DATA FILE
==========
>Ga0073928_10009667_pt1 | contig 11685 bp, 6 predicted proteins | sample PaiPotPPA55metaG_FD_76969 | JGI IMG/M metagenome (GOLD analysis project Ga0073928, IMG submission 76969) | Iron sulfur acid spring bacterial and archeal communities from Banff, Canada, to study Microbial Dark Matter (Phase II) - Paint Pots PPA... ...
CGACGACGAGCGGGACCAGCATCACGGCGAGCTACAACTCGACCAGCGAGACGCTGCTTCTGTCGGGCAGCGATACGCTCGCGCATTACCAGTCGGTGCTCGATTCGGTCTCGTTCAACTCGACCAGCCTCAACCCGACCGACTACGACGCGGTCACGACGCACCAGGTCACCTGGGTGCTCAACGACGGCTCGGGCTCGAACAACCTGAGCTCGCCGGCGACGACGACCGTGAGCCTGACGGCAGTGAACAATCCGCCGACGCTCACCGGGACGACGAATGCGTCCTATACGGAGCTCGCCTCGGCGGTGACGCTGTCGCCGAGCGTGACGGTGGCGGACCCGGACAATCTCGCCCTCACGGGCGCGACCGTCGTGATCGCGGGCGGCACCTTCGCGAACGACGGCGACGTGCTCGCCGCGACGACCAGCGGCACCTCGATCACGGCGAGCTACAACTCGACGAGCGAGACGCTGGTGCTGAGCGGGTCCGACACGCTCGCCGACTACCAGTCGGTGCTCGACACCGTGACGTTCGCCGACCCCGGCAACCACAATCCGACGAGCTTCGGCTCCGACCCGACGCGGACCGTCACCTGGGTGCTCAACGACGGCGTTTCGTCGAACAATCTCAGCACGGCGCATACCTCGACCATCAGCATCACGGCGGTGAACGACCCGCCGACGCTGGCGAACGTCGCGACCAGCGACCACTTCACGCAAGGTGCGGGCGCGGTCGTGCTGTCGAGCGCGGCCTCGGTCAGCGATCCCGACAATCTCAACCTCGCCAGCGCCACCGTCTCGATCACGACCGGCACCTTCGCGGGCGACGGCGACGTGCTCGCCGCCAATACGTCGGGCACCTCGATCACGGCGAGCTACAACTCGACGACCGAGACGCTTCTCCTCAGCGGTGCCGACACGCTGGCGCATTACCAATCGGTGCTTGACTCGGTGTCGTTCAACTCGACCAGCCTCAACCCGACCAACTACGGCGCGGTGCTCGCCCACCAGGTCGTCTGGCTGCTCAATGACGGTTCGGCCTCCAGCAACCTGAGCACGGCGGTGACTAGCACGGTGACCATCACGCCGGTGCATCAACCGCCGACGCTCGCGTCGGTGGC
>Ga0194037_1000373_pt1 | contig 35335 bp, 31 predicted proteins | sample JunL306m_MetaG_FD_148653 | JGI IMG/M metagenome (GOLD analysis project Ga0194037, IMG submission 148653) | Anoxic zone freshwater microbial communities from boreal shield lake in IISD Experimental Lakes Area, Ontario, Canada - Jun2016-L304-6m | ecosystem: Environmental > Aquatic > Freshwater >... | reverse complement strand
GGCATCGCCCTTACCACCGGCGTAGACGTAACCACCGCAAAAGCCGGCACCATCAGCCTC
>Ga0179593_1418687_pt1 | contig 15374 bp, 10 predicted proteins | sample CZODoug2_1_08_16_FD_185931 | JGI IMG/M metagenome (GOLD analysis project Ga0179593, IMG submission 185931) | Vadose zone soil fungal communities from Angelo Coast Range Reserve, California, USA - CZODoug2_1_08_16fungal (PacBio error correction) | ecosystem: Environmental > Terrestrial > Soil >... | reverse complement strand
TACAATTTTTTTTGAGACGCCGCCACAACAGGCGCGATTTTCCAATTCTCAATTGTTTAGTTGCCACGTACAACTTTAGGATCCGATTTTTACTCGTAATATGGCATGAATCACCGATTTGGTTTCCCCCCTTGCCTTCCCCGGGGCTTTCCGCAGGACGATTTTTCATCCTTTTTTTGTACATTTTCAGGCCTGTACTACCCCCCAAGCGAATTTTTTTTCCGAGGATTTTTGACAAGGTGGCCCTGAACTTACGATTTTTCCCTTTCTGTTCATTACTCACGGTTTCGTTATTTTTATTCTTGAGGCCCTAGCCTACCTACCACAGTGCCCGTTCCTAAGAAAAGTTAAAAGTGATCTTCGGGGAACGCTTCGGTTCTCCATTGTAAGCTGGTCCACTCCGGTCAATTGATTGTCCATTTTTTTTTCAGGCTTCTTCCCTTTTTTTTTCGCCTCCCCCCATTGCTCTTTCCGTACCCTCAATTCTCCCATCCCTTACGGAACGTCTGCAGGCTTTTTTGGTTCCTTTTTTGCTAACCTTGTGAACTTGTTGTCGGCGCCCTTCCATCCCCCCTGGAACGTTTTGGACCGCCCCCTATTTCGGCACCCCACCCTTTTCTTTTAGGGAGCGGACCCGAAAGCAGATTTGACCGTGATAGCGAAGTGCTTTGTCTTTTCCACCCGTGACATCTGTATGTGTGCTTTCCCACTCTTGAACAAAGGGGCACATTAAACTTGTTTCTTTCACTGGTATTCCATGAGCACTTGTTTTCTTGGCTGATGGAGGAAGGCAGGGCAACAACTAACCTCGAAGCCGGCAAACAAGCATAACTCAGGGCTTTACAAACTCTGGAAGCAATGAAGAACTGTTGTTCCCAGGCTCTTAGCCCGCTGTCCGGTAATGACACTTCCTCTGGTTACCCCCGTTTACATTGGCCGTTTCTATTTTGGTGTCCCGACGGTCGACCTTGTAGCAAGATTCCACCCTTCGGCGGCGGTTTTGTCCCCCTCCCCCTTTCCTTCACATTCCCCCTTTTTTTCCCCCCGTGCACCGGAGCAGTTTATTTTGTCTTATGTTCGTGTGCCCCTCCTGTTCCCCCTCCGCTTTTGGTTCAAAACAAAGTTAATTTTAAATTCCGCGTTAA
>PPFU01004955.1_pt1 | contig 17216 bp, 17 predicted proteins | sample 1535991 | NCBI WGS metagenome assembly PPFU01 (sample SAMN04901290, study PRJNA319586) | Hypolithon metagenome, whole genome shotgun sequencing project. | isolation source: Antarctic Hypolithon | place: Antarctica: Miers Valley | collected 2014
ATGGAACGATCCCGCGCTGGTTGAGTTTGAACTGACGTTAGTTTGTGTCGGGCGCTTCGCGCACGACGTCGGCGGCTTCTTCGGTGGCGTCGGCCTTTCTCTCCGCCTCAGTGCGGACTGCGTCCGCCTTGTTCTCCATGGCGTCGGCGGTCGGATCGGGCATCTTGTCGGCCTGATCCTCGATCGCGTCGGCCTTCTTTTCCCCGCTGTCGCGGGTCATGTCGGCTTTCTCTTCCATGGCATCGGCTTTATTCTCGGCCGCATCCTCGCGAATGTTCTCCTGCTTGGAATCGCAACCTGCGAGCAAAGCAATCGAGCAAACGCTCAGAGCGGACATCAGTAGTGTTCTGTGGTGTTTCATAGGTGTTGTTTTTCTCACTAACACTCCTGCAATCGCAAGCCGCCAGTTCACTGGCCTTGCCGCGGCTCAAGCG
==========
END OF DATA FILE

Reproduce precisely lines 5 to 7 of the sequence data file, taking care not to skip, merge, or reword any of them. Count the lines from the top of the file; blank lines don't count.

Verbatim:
>Ga0179593_1418687_pt1 | contig 15374 bp, 10 predicted proteins | sample CZODoug2_1_08_16_FD_185931 | JGI IMG/M metagenome (GOLD analysis project Ga0179593, IMG submission 185931) | Vadose zone soil fungal communities from Angelo Coast Range Reserve, California, USA - CZODoug2_1_08_16fungal (PacBio error correction) | ecosystem: Environmental > Terrestrial > Soil >... | reverse complement strand
TACAATTTTTTTTGAGACGCCGCCACAACAGGCGCGATTTTCCAATTCTCAATTGTTTAGTTGCCACGTACAACTTTAGGATCCGATTTTTACTCGTAATATGGCATGAATCACCGATTTGGTTTCCCCCCTTGCCTTCCCCGGGGCTTTCCGCAGGACGATTTTTCATCCTTTTTTTGTACATTTTCAGGCCTGTACTACCCCCCAAGCGAATTTTTTTTCCGAGGATTTTTGACAAGGTGGCCCTGAACTTACGATTTTTCCCTTTCTGTTCATTACTCACGGTTTCGTTATTTTTATTCTTGAGGCCCTAGCCTACCTACCACAGTGCCCGTTCCTAAGAAAAGTTAAAAGTGATCTTCGGGGAACGCTTCGGTTCTCCATTGTAAGCTGGTCCACTCCGGTCAATTGATTGTCCATTTTTTTTTCAGGCTTCTTCCCTTTTTTTTTCGCCTCCCCCCATTGCTCTTTCCGTACCCTCAATTCTCCCATCCCTTACGGAACGTCTGCAGGCTTTTTTGGTTCCTTTTTTGCTAACCTTGTGAACTTGTTGTCGGCGCCCTTCCATCCCCCCTGGAACGTTTTGGACCGCCCCCTATTTCGGCACCCCACCCTTTTCTTTTAGGGAGCGGACCCGAAAGCAGATTTGACCGTGATAGCGAAGTGCTTTGTCTTTTCCACCCGTGACATCTGTATGTGTGCTTTCCCACTCTTGAACAAAGGGGCACATTAAACTTGTTTCTTTCACTGGTATTCCATGAGCACTTGTTTTCTTGGCTGATGGAGGAAGGCAGGGCAACAACTAACCTCGAAGCCGGCAAACAAGCATAACTCAGGGCTTTACAAACTCTGGAAGCAATGAAGAACTGTTGTTCCCAGGCTCTTAGCCCGCTGTCCGGTAATGACACTTCCTCTGGTTACCCCCGTTTACATTGGCCGTTTCTATTTTGGTGTCCCGACGGTCGACCTTGTAGCAAGATTCCACCCTTCGGCGGCGGTTTTGTCCCCCTCCCCCTTTCCTTCACATTCCCCCTTTTTTTCCCCCCGTGCACCGGAGCAGTTTATTTTGTCTTATGTTCGTGTGCCCCTCCTGTTCCCCCTCCGCTTTTGGTTCAAAACAAAGTTAATTTTAAATTCCGCGTTAA
>PPFU01004955.1_pt1 | contig 17216 bp, 17 predicted proteins | sample 1535991 | NCBI WGS metagenome assembly PPFU01 (sample SAMN04901290, study PRJNA319586) | Hypolithon metagenome, whole genome shotgun sequencing project. | isolation source: Antarctic Hypolithon | place: Antarctica: Miers Valley | collected 2014